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Forks Burger Garnishes ‘Best of Decade’ List at New Yorker Magazine

BASS LAKE — Mountain area residents in search of a great burger need look no further than their own backyard — at least according to the food critic at the prestigious New Yorker magazine, whose lunch experience at The Forks Resort restaurant in 2015 made her “best-of-the-decade” list.

In a story published last week titled “The Best Things I’ve Eaten This Decade,” New Yorker writer Helen Rosner gave a juicy shout out to the ‘Forks burger.’

“At the Forks Resort, whose restaurant a friend had glowingly recommended … the burger was heaven on a bun, a juicy, crackle-edged beef patty dressed with pickles, iceberg lettuce, thick rounds of tomato and onion, and a drench of tart thousand-island dressing.”

Rosner noted that she and her husband had visited the Forks during the summer of 2015 after a quick trip to Yosemite.

“My husband and I sat in exhausted, rapturous silence on a patio … overlooking the then-drought-ravaged dregs of the town’s eponymous lake, eating a pair of the resort’s famous burgers,” the reporter recalled. “It was barely noon, and we’d been awake for nearly eight hours, having raced up the freeway from Fresno to reach the top of Glacier Point just as the sun tipped over the top of Half Dome.”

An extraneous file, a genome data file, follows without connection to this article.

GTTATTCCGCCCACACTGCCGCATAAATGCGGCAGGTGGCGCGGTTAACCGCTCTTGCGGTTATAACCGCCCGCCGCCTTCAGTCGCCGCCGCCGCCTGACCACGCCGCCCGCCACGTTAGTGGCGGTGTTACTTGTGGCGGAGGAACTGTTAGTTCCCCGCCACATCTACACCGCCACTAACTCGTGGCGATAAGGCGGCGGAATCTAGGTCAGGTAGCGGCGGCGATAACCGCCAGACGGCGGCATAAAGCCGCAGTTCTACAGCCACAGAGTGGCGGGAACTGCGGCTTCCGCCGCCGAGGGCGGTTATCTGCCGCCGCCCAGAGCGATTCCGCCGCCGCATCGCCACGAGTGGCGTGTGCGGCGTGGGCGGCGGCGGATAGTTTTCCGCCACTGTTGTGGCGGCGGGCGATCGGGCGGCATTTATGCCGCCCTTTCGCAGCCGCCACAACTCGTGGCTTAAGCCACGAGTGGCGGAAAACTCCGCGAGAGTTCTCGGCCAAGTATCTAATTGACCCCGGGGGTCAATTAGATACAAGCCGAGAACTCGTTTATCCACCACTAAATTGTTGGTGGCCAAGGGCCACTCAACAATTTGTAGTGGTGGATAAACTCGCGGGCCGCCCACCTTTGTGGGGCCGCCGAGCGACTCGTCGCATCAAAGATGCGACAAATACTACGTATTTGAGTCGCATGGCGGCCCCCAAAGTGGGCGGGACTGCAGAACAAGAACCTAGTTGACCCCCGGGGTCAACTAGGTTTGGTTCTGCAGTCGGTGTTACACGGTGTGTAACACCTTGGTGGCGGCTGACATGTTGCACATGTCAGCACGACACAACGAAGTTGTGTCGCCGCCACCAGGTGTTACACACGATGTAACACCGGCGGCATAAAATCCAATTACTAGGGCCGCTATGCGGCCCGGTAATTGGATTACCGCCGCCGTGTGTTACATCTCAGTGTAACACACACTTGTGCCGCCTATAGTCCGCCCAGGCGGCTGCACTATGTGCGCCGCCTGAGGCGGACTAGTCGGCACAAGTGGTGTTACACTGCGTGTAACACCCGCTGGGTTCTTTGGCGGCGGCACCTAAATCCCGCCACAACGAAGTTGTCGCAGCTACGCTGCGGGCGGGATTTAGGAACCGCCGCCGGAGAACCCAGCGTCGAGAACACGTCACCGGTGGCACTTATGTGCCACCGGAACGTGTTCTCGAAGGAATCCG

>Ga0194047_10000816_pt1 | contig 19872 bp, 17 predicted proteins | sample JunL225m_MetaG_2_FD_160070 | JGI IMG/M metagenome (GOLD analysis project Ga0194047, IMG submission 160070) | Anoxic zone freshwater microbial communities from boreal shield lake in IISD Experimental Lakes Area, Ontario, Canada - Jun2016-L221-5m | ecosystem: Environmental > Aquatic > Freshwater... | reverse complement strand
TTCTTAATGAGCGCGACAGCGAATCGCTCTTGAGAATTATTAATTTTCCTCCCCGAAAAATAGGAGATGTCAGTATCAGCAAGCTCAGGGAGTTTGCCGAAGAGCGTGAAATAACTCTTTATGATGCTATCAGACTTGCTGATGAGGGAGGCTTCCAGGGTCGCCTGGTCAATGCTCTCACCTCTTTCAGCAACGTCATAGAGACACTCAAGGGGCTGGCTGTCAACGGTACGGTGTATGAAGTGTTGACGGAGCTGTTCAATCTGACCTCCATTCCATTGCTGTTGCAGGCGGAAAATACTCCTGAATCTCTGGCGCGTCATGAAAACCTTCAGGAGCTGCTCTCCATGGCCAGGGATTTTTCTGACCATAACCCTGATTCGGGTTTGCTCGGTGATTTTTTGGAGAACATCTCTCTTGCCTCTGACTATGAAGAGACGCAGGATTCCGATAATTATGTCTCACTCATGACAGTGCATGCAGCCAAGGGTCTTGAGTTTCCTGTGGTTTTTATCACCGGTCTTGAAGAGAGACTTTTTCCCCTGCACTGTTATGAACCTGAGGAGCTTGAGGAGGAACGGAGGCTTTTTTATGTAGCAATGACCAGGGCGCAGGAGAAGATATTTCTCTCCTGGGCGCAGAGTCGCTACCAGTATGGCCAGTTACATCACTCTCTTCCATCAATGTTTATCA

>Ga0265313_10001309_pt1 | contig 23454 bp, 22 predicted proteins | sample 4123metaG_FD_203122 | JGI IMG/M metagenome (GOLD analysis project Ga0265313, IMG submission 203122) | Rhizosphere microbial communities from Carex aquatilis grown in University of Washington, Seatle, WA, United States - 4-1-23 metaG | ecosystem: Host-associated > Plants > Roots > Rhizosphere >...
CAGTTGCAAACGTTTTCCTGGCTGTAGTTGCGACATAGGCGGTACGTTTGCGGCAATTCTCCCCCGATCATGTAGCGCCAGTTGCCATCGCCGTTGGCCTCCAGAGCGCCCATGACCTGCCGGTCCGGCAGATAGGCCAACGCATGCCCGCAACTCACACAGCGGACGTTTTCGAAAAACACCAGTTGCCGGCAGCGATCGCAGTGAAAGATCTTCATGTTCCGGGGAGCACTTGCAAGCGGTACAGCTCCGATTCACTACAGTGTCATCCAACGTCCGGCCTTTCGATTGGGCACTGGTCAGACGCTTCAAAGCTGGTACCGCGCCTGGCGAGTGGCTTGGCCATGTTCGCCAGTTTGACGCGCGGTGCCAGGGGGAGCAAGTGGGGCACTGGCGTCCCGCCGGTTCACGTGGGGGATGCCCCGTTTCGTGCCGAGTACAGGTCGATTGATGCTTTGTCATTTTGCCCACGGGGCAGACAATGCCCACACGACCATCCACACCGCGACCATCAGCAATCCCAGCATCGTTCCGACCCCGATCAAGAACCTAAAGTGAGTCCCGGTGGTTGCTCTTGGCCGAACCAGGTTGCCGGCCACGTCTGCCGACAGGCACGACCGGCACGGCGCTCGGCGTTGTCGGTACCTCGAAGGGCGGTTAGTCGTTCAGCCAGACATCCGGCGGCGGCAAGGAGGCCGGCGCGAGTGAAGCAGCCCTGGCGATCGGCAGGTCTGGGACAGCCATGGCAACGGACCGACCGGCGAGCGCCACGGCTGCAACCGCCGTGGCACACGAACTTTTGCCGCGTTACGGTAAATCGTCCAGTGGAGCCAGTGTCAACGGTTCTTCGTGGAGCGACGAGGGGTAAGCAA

In their rush to visit Yosemite, the reporter admitted she and her husband had “neglected to pack a breakfast.”

Arriving at the Forks hungry and tired, Rosner writes that she was dazzled by the dining experience in Bass Lake, labeling the $5.50 Forks burger “the most beautiful hamburger in the whole beautiful, beautiful world.”

“Yummy! They’re known for their burgers for a reason!” wrote one Yelp reviewer after her encounter with a Forks burger.

Locals seem to concur. The Forks burger’s reputation is “well deserved,” says Oakhust Realtor Debra Kroon.

There’s been speculation the old “well-seasoned” griddle that the burgers are cooked on is a part of the secret sauce — or at least was when the Forks burger made its memorable impression on Rosner in 2015.

In her piece, the food critic admitted ‘best of’ lists were subjective and oftentimes reflected an “ephemeral” personal experience.

“The past decade in food, for me, turns out to have been very much a decade of sandwiches,” she says. “And the most important rule of sandwiches is that they always taste better if someone else makes them for you.”

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Sierra News Online

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